Revelation 13 :12

Revelation 13 :12 Translations

King James Version (KJV)

And he excercises all the power of the first beast before him, and causes the earth and them which dwell therein to worship the first beast, whose deadly wound was healed.

American King James Version (AKJV)

And he excercises all the power of the first beast before him, and causes the earth and them which dwell therein to worship the first beast, whose deadly wound was healed.

American Standard Version (ASV)

And he exerciseth all the authority of the first beast in his sight. And he maketh the earth and them dwell therein to worship the first beast, whose death-stroke was healed.

Basic English Translation (BBE)

And he makes use of all the authority of the first beast before his eyes. And he makes the earth and those who are in it give worship to the first beast, whose death-wound was made well.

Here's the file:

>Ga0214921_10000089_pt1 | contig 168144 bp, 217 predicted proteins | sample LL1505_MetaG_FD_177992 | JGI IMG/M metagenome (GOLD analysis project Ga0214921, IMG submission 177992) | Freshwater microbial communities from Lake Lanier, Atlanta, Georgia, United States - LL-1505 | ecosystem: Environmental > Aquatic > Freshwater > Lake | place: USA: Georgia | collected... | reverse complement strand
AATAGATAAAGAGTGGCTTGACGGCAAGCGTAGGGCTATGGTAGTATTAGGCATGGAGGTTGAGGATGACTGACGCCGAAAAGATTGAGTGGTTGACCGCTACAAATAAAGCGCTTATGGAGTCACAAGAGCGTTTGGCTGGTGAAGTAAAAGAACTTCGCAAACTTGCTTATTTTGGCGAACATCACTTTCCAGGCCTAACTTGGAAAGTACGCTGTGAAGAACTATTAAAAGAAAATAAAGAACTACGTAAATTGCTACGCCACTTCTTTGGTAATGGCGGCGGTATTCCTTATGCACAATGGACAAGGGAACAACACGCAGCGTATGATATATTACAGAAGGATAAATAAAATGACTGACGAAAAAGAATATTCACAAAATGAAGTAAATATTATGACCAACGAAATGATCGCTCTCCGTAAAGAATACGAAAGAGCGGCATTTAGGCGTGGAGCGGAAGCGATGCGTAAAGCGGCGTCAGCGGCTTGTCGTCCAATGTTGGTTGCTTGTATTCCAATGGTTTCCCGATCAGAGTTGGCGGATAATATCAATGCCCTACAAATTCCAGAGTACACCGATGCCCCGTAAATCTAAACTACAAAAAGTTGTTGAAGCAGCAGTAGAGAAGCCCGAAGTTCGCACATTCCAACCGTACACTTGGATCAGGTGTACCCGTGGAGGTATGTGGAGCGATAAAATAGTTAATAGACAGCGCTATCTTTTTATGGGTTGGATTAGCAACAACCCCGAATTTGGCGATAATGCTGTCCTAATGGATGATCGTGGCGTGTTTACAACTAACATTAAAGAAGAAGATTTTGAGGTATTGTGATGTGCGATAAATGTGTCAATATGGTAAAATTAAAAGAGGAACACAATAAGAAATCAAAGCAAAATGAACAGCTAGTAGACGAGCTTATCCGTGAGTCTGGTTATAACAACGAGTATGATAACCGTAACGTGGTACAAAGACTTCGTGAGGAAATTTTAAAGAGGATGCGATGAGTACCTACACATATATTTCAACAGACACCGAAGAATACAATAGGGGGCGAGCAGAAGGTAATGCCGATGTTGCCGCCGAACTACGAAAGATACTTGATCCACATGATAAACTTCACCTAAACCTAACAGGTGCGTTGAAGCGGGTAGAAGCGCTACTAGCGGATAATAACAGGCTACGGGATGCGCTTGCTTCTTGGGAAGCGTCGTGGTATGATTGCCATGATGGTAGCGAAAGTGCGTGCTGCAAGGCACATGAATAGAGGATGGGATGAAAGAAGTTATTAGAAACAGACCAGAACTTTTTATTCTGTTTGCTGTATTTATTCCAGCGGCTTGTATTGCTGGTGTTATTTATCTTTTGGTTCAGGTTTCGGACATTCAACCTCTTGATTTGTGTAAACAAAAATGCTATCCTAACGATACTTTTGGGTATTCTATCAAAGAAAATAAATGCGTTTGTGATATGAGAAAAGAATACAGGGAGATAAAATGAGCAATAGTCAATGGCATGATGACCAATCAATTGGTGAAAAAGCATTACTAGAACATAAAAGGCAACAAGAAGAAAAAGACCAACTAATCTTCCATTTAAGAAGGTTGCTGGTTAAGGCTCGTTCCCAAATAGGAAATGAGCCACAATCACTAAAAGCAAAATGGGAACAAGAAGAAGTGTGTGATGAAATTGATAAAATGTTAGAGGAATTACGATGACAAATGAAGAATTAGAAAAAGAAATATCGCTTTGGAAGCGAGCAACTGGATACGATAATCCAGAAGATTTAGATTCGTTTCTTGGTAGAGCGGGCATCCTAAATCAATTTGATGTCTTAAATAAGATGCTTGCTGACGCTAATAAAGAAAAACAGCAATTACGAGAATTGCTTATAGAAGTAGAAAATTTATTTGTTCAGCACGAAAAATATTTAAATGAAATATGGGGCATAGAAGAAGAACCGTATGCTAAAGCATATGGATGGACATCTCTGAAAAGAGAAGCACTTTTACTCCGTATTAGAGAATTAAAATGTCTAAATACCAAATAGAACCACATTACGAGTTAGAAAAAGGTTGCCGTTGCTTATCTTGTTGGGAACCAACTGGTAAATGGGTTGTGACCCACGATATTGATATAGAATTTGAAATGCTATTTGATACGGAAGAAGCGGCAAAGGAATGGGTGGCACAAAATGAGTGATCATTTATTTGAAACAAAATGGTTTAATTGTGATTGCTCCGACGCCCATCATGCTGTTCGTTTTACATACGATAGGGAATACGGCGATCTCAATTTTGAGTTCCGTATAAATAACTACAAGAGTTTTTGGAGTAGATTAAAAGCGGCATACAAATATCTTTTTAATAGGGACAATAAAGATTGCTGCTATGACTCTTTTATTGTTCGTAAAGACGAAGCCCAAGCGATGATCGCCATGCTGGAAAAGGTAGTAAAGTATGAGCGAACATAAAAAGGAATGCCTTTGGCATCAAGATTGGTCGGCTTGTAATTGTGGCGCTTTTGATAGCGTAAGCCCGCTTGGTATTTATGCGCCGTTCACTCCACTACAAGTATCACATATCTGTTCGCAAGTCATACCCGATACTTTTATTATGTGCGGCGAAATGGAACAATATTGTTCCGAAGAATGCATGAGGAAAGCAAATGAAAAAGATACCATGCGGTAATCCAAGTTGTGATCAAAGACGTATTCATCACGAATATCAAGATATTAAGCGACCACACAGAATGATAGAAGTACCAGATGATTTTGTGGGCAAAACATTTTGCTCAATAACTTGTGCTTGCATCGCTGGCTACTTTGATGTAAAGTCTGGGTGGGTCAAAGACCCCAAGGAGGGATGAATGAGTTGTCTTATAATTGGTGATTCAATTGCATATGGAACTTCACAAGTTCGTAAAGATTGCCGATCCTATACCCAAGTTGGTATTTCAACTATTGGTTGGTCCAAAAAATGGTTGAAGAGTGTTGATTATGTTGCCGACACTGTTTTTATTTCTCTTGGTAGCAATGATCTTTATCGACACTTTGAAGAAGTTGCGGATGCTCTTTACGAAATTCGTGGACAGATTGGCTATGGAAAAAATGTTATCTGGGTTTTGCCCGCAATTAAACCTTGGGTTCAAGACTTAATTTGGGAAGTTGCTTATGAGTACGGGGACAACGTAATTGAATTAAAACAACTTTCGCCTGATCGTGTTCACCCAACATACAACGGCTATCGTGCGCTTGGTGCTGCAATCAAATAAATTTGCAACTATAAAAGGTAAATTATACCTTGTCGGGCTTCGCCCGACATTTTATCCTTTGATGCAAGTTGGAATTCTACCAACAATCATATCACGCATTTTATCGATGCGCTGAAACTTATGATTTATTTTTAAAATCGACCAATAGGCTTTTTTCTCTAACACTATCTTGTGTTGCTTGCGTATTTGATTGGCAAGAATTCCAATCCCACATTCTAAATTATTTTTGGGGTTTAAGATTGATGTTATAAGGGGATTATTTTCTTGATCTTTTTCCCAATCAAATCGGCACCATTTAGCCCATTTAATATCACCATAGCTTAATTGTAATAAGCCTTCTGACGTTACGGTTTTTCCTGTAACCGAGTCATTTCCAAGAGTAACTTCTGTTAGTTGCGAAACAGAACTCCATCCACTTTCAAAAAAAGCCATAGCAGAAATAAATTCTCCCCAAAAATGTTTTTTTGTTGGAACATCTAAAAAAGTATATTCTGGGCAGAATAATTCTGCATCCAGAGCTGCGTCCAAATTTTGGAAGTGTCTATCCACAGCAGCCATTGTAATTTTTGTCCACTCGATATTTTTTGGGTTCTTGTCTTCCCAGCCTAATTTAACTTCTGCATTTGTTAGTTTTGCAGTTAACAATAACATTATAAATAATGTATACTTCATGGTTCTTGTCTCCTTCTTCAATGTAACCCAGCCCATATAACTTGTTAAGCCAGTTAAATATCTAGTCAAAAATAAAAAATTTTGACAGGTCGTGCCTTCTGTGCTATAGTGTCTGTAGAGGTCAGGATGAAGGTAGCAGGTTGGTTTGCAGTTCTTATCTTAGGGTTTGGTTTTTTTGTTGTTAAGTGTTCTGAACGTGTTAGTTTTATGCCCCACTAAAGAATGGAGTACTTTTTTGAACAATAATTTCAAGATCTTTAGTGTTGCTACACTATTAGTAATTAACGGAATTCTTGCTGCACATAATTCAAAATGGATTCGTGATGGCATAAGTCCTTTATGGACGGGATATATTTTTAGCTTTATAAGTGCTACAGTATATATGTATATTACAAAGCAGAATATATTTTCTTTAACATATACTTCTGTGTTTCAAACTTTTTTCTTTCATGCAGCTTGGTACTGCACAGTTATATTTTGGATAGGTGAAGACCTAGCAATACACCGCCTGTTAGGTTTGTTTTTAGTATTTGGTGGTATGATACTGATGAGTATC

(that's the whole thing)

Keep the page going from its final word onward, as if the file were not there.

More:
Webster's Revision

And he exerciseth all the power of the first beast before him, and causeth the earth and them who dwell in it to worship the first beast, whose deadly wound was healed.

World English Bible

He exercises all the authority of the first beast in his presence. He makes the earth and those who dwell in it to worship the first beast, whose fatal wound was healed.

English Revised Version (ERV)

And he exerciseth all the authority of the first beast in his sight. And he maketh the earth and them that dwell therein to worship the first beast, whose death-stroke was healed.

Definitions for Revelation 13 :12

Clarke's Commentary on Revelation 13 :12